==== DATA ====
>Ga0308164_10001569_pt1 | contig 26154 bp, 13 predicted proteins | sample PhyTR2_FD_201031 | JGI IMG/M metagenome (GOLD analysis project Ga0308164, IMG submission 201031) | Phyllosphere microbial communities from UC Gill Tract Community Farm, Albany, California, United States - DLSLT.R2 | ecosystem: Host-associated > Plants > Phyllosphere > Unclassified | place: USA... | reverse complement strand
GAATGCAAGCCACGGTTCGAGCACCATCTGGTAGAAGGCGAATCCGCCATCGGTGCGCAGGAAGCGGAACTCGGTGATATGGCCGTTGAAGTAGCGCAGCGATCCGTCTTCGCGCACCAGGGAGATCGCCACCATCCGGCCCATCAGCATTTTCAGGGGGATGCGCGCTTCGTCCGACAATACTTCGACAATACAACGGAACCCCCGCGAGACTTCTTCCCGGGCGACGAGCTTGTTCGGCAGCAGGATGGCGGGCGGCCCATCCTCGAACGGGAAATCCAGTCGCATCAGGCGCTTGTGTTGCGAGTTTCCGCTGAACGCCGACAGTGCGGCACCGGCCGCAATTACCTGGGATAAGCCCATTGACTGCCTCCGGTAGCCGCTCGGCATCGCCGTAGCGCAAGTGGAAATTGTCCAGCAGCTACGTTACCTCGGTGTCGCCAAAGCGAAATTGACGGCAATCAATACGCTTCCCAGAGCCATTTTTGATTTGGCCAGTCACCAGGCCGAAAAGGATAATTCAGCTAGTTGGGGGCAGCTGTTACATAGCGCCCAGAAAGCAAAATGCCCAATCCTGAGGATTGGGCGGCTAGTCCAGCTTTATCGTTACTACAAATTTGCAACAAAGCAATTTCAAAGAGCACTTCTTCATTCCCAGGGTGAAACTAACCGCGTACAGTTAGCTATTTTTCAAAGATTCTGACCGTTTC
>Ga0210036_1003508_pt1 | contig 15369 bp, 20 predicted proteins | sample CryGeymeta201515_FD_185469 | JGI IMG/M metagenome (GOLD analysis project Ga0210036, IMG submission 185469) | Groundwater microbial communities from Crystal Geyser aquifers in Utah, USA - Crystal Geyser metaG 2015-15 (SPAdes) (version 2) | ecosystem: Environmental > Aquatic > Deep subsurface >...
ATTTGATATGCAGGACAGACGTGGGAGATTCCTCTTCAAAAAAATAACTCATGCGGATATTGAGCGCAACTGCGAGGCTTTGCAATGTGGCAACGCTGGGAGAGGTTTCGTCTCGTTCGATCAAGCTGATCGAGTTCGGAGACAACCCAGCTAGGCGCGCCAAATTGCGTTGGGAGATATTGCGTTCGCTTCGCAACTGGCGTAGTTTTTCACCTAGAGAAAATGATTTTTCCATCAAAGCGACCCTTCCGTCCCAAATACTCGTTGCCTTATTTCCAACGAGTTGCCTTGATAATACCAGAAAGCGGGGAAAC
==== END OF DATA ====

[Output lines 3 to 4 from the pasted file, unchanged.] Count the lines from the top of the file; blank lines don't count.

>Ga0210036_1003508_pt1 | contig 15369 bp, 20 predicted proteins | sample CryGeymeta201515_FD_185469 | JGI IMG/M metagenome (GOLD analysis project Ga0210036, IMG submission 185469) | Groundwater microbial communities from Crystal Geyser aquifers in Utah, USA - Crystal Geyser metaG 2015-15 (SPAdes) (version 2) | ecosystem: Environmental > Aquatic > Deep subsurface >...
ATTTGATATGCAGGACAGACGTGGGAGATTCCTCTTCAAAAAAATAACTCATGCGGATATTGAGCGCAACTGCGAGGCTTTGCAATGTGGCAACGCTGGGAGAGGTTTCGTCTCGTTCGATCAAGCTGATCGAGTTCGGAGACAACCCAGCTAGGCGCGCCAAATTGCGTTGGGAGATATTGCGTTCGCTTCGCAACTGGCGTAGTTTTTCACCTAGAGAAAATGATTTTTCCATCAAAGCGACCCTTCCGTCCCAAATACTCGTTGCCTTATTTCCAACGAGTTGCCTTGATAATACCAGAAAGCGGGGAAAC